—pealike, adj./pee/, n., pl. peas, (Archaic or Brit. Dial.) pease; adj.n.1. the round, edible seed of a widely cultivated plant, Pisum sativum, of the legume family.2. the plant itself.3. the green, somewhat inflated pod of this plant.4. any of various related or similar plants or their seed, as the chickpea.5. something resembling a pea, esp. in being small and round.adj.6. pertaining to, growing, containing, or cooked with peas: We cultivated some tomato vines and a pea patch.7. small or small and round (usually used in combination).8. See pea coal. Also called English pea, garden pea, green pea (for defs. 1, 2).[1275-1325; ME; back formation from PEASE, taken as pl.]pea2/pee/, n. Naut.bill3 (def. 4).[1825-35; perh. short for PEAK1]
* * *IAny of several species, comprising hundreds of varieties, of herbaceous annual plants belonging to the family Leguminosae (or Fabaceae, also known as the pea family; see legume), grown virtually worldwide for their edible seeds.Pisum sativum is the common garden pea of the Western world, which Gregor Mendel used for his pioneering studies of heredity. While their origins have not been definitely determined, it is known that peas are one of the oldest cultivated crops. Some varieties, called sugar peas, snow peas, or mange-touts, have edible pods and are popular in East Asian cuisines. See also sweet pea.Pea (Pisum sativum)Walter ChandohaII(as used in expressions)black eyed pea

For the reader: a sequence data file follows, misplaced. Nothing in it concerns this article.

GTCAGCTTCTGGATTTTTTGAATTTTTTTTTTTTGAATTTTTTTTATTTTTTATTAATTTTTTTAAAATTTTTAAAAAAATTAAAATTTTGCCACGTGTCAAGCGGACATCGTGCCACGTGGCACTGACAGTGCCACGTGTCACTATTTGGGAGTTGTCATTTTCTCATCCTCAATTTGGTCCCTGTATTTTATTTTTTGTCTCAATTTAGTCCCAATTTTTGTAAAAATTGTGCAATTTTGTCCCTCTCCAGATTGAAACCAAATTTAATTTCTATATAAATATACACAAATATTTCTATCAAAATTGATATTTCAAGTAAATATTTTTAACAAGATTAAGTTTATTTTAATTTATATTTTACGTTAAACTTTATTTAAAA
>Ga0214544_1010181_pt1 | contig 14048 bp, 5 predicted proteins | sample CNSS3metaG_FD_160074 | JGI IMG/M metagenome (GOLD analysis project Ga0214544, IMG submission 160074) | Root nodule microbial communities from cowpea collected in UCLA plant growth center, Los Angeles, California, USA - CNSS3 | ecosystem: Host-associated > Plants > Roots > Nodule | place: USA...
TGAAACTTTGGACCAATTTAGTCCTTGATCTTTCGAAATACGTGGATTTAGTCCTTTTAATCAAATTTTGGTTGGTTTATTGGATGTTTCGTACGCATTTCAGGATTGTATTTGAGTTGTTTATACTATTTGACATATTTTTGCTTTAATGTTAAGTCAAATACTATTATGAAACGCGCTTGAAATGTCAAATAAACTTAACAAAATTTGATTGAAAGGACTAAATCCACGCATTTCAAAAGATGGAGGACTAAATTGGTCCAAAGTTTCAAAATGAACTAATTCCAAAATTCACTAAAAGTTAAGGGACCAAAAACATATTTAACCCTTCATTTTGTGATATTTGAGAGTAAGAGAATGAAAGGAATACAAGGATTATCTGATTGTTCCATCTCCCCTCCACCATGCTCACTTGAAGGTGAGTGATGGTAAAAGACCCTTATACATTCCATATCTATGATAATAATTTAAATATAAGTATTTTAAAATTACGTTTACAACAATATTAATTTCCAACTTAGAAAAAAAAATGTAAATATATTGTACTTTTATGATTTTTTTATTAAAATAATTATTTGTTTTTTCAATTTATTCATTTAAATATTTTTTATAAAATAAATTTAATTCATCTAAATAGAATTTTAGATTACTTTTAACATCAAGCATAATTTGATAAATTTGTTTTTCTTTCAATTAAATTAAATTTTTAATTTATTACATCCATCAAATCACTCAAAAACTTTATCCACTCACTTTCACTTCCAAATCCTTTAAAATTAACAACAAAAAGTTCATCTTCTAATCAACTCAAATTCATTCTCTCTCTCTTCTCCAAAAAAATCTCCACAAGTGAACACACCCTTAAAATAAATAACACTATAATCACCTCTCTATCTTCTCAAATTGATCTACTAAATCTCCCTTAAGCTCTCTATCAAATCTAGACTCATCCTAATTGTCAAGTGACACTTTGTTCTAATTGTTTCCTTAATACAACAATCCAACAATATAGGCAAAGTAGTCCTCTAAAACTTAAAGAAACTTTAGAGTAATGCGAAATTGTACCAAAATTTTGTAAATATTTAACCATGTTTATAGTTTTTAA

* * *▪ legumeany of several species, comprising hundreds of varieties, of herbaceous annual plants belonging to the family Leguminosae, grown virtually worldwide for their edible seeds. Pisum sativum is the common garden pea of the Western world. While their origins have not been definitely determined, it is known that these legumes are one of the oldest of cultivated crops; fossil remains have been found in Swiss lake villages. Wild peas grew in medieval Britain. Peas in the United States were introduced in early colonial times. Common garden peas in a monastery garden in Austria in the mid-1800s were used by the monk Gregor Mendel in his pioneering studies of the nature of heredity.The pea plant is a hardy, leafy annual with hollow trailing or climbing stems that reach up to 1.8 m (6 feet) in length and end in tendrils that facilitate climbing. Each leaf has three pairs of leaflets. The reddish purple, pink, or white flowers, growing two to three per stalk, are butterfly-shaped. The fruit is a many-seeded pod that grows to 10 cm (4 inches) long, splitting in half when ripe. Inside the pod, 5 to 10 seeds are attached by short stalks. The seeds are green, yellow, white, or variegated. Widely grown varieties include dwarf, half-dwarf, trailing, smooth-seeded, wrinkled-seeded, and black-eyed. Some varieties, called sugar peas, produce pods that are edible. The pods are picked before the seeds reach maturity and are eaten raw or cooked like green beans; they are popular in East Asian cuisines.In the home garden, peas should be planted in fertile, well-drained soil in an unshaded spot. The cool part of the growing season favours growth and development. The most common diseases that affect peas are root rot, powdery mildew, and several viral diseases. In the United States, peas are grown in the winter and early spring in parts of the Southwest and southern California. Commercial production in the United States centres in the northern tier of states, especially the Great Lakes states and the Pacific Northwest. Washington and Idaho produce dry, edible peas used in soup. Dried peas are sometimes ground into flour. Europe and the North American continent produce the majority of the fresh pea crop for table use. Canning and freezing processes vary according to variety, plant size, shape and size of the pods, and period of maturation.
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